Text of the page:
Air layering is an easy way to propagate an azalea branch

Almost any shrub can be propagated by air layering. The lump of sphagnum moss on this oleander has been covered with aluminum foil to keep it dark inside. (Walter Reeves for The Atlanta Journal-Constitution)

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Almost any shrub can be propagated by air layering. The lump of sphagnum moss on this oleander has been covered with aluminum foil to keep it dark inside. (Walter Reeves for The Atlanta Journal-Constitution)

Q: I noticed a branch on my red azalea that had beautiful light pink flowers. How can I reproduce it? Peggy Osterhoudt, Hiram

A: Air layering is a great way to make rooted cuttings from your favorite rose, camellia or azalea. The process involves wounding a limb, dusting the wound with rooting hormone, and wrapping the wound with a fistful of sphagnum moss that’s kept dark and moist for eight weeks. It’s pretty simple to do and you can get several rooted starts from the same plant. I have pictures of the process and a great video at bit.ly/GAlayer.

Q: We have an antique gardenia that normally has full-size leaves and big fragrant blossoms in the spring. I was inspecting it the other day and noticed the leaves looked weird. Their color is as much black as green. Marshall Lichtenstein, DeKalb County

A: I would wager that you had gardenia whiteflies in abundance on your shrub last year. The black leaves are covered with a film of sooty mold, which grows on the undigested sap excreted by the sucking insects last summer. The dark film hinders sunshine from penetrating to the gardenia’s leaf surface. Your situation is not an emergency, but if you let it continue, it will weaken your gardenia. The easiest way to control whiteflies is by applying a systemic insecticide, like imidacloprid, after the blooms fall. If you want to kill the insects immediately, use any garden insecticide, including insecticidal soap and neem. Aim the spray at the underside of leaves since that’s where the insects live. The black film on the leaves will gradually disappear in a month or so.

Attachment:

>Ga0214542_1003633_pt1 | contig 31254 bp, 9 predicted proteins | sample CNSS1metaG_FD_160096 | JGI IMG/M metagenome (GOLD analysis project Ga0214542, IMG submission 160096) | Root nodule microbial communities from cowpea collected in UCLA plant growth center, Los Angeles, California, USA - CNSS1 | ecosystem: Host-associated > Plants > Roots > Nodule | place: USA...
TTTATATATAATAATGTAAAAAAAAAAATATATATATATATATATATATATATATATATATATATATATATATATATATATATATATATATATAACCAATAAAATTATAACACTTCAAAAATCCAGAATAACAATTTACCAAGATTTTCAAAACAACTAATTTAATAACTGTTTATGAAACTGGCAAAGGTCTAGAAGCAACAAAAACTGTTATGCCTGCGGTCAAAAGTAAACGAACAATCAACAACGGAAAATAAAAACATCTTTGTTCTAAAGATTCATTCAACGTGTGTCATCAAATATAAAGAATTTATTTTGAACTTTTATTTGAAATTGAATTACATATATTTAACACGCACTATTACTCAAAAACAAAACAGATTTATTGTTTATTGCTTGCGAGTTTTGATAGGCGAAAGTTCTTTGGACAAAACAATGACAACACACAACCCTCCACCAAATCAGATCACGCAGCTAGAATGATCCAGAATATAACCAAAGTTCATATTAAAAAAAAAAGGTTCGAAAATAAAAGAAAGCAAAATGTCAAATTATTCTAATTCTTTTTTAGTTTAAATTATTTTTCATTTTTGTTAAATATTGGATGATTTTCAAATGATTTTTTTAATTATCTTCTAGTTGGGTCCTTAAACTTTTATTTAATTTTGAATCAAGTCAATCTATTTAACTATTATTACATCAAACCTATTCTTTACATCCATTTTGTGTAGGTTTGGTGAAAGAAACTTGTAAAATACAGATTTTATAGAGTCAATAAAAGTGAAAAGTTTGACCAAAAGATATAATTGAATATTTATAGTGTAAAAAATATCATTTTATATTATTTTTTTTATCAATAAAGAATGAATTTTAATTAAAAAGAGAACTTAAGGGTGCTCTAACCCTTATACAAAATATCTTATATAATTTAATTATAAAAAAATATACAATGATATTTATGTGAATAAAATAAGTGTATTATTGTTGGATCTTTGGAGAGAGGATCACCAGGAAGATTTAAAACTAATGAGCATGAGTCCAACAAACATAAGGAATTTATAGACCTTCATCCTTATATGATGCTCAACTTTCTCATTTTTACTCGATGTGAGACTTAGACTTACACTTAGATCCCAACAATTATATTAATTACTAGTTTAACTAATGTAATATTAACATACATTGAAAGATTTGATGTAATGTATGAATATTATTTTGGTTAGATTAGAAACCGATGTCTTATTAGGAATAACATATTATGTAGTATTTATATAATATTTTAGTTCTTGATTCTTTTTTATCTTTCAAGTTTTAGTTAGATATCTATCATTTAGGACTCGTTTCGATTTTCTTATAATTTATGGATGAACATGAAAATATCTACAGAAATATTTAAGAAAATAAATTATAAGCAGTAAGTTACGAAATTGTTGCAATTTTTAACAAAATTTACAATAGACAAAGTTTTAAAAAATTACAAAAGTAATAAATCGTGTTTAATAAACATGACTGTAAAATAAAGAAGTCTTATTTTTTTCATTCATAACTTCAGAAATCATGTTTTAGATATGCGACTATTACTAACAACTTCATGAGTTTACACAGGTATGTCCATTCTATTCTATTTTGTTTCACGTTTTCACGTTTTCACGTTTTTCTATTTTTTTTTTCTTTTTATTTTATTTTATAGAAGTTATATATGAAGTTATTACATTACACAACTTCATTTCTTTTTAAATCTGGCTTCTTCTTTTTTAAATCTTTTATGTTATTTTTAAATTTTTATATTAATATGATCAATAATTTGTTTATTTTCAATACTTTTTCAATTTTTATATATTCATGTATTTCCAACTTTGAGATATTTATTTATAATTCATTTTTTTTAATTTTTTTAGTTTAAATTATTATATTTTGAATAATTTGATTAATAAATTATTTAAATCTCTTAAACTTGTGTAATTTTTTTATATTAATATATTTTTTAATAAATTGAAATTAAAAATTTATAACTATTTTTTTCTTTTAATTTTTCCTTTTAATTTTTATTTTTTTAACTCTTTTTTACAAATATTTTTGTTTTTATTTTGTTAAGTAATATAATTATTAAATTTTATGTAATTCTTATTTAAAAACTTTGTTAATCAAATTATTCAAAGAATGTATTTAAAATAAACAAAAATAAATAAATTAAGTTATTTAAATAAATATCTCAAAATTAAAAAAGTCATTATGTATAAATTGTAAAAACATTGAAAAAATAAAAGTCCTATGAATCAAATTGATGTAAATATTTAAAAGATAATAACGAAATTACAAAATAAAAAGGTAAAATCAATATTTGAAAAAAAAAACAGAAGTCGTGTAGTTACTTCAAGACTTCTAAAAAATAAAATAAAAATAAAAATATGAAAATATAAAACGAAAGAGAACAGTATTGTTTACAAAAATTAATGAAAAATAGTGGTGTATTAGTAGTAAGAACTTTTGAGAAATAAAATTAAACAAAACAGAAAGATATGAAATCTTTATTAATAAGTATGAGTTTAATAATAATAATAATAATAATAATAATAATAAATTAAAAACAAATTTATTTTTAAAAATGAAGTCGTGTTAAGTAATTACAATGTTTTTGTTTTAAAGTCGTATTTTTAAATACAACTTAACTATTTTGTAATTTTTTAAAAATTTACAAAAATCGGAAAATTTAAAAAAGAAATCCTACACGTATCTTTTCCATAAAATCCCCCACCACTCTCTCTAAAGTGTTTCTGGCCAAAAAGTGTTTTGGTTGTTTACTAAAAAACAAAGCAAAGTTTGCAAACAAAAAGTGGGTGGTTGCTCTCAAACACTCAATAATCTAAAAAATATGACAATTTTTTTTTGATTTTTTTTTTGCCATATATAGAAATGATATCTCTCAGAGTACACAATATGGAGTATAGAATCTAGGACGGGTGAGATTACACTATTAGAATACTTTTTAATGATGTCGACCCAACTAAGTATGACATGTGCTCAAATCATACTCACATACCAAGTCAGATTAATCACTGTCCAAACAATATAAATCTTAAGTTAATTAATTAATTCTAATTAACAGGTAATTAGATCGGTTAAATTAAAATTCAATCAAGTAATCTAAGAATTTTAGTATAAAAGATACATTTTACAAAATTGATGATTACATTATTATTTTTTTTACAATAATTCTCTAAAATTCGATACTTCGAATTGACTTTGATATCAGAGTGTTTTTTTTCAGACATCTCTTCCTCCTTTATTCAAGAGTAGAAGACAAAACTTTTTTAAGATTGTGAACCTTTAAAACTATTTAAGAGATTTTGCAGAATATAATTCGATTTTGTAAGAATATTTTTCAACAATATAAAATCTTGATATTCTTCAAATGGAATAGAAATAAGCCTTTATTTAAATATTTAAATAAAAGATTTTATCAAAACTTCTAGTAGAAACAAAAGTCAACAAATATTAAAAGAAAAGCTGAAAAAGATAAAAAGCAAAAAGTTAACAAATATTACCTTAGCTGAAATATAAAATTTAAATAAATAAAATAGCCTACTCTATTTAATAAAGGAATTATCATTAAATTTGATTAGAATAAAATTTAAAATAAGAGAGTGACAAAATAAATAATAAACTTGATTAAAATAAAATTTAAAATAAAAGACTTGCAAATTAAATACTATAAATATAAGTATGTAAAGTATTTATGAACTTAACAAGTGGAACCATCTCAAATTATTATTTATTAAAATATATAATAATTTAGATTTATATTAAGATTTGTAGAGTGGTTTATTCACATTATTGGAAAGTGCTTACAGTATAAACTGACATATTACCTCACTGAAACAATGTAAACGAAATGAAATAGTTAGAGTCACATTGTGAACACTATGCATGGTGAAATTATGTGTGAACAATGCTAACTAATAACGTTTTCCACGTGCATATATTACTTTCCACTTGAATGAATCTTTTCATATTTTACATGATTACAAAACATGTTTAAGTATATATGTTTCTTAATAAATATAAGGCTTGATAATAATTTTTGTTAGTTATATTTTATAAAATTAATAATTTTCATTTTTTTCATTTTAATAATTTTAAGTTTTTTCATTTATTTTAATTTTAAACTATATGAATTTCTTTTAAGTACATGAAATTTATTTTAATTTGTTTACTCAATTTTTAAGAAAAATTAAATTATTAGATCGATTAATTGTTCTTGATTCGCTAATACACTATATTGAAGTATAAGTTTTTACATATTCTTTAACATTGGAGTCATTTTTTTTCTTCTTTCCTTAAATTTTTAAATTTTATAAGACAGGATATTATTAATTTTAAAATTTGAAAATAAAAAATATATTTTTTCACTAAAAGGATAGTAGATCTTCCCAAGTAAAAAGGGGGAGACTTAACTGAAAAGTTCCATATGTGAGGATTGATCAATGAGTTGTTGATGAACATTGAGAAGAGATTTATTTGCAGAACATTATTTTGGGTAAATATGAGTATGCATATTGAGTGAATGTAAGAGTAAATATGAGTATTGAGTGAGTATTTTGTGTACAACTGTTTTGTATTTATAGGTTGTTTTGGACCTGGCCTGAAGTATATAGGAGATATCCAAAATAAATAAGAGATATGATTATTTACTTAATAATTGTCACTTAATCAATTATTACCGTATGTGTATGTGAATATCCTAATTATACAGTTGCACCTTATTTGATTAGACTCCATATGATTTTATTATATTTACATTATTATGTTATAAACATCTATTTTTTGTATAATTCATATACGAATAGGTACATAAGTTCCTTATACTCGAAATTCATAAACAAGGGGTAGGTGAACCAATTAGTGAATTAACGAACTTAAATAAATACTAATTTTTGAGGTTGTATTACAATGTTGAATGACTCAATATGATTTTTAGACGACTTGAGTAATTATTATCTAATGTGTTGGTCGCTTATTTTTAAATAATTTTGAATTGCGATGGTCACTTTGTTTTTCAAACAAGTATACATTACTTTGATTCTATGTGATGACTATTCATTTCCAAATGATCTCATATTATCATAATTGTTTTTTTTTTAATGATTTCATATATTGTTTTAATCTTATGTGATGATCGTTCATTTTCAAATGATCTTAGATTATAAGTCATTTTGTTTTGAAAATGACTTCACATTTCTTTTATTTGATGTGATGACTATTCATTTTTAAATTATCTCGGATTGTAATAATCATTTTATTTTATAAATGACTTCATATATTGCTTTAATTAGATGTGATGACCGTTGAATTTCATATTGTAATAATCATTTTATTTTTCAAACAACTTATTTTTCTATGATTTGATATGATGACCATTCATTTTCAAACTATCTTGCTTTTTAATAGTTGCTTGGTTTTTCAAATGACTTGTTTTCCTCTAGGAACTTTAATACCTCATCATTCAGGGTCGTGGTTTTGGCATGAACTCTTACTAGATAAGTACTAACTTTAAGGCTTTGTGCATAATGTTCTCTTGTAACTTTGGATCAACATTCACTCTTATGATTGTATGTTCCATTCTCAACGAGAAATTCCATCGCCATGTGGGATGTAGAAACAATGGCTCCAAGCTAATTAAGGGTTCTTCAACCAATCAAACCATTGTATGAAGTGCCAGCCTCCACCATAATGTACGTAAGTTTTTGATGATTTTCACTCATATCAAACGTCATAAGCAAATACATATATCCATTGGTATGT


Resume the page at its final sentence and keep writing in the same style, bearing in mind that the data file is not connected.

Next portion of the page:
Q: I have a foxtail palm on which the fronds are not opening. I had a local service tell me it was a boron deficiency and they fertilized it but it hasn’t helped at all. Jeff Feig, Sarasota, Florida

A: A typical symptom of boron deficiency in palms is the foliage on new fronds sticks together so the frond does not open. It looks like a stick is emerging from the trunk. Assuming a boron deficiency is what you have, it is extremely important to know what your landscaper applied. There is a fine line between too little and too much. Excess boron will kill the palm if you follow one application with another. Find out exactly what the story is, and if you need more boron, apply a product named Solubor carefully according to label directions.

Email Walter at georgiagardener@yahoo.com. Listen to his occasional garden comments on “Green and Growing with Ashley Frasca” Saturday mornings on 95.5 WSB. Visit his website, www.walterreeves.com, or join his Facebook Page at bit.ly/georgiagardener, for his latest tips.